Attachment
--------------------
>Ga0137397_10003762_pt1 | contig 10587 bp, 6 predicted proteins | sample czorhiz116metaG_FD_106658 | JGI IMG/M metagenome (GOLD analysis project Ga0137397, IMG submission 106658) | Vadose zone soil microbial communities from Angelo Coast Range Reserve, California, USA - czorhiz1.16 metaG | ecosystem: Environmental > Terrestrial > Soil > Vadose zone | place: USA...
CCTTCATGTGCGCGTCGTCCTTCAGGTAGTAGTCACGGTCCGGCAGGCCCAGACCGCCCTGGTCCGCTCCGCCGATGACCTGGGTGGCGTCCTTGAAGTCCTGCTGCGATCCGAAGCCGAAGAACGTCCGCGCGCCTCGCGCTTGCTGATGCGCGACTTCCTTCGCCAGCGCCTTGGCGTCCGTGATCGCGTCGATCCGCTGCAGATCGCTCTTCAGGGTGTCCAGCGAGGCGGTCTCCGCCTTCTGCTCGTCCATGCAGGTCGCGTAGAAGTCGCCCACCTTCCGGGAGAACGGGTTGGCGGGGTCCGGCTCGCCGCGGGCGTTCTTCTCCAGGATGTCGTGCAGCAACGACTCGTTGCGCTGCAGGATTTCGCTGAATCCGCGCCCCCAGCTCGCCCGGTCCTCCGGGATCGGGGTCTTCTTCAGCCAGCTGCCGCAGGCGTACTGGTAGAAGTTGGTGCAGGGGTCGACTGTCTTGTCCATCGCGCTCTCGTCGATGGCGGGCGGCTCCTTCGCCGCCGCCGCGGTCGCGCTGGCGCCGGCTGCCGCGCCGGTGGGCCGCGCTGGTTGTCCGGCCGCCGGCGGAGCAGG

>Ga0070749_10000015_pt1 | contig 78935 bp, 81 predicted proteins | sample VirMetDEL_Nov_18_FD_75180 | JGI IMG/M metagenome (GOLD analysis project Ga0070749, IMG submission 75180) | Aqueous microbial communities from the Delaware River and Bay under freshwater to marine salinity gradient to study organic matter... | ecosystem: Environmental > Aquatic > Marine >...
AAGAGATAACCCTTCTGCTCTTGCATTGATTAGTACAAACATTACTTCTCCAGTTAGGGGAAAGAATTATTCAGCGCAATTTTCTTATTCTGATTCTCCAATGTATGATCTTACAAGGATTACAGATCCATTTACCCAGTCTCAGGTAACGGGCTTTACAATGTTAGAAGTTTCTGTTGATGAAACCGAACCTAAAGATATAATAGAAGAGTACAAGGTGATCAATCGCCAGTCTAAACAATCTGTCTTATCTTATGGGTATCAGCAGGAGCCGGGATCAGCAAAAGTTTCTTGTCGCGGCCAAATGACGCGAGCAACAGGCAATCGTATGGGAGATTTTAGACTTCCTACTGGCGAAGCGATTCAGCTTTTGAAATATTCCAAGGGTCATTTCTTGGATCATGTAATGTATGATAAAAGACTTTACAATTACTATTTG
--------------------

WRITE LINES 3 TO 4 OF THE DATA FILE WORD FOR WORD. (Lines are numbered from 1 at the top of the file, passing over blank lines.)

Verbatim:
>Ga0070749_10000015_pt1 | contig 78935 bp, 81 predicted proteins | sample VirMetDEL_Nov_18_FD_75180 | JGI IMG/M metagenome (GOLD analysis project Ga0070749, IMG submission 75180) | Aqueous microbial communities from the Delaware River and Bay under freshwater to marine salinity gradient to study organic matter... | ecosystem: Environmental > Aquatic > Marine >...
AAGAGATAACCCTTCTGCTCTTGCATTGATTAGTACAAACATTACTTCTCCAGTTAGGGGAAAGAATTATTCAGCGCAATTTTCTTATTCTGATTCTCCAATGTATGATCTTACAAGGATTACAGATCCATTTACCCAGTCTCAGGTAACGGGCTTTACAATGTTAGAAGTTTCTGTTGATGAAACCGAACCTAAAGATATAATAGAAGAGTACAAGGTGATCAATCGCCAGTCTAAACAATCTGTCTTATCTTATGGGTATCAGCAGGAGCCGGGATCAGCAAAAGTTTCTTGTCGCGGCCAAATGACGCGAGCAACAGGCAATCGTATGGGAGATTTTAGACTTCCTACTGGCGAAGCGATTCAGCTTTTGAAATATTCCAAGGGTCATTTCTTGGATCATGTAATGTATGATAAAAGACTTTACAATTACTATTTG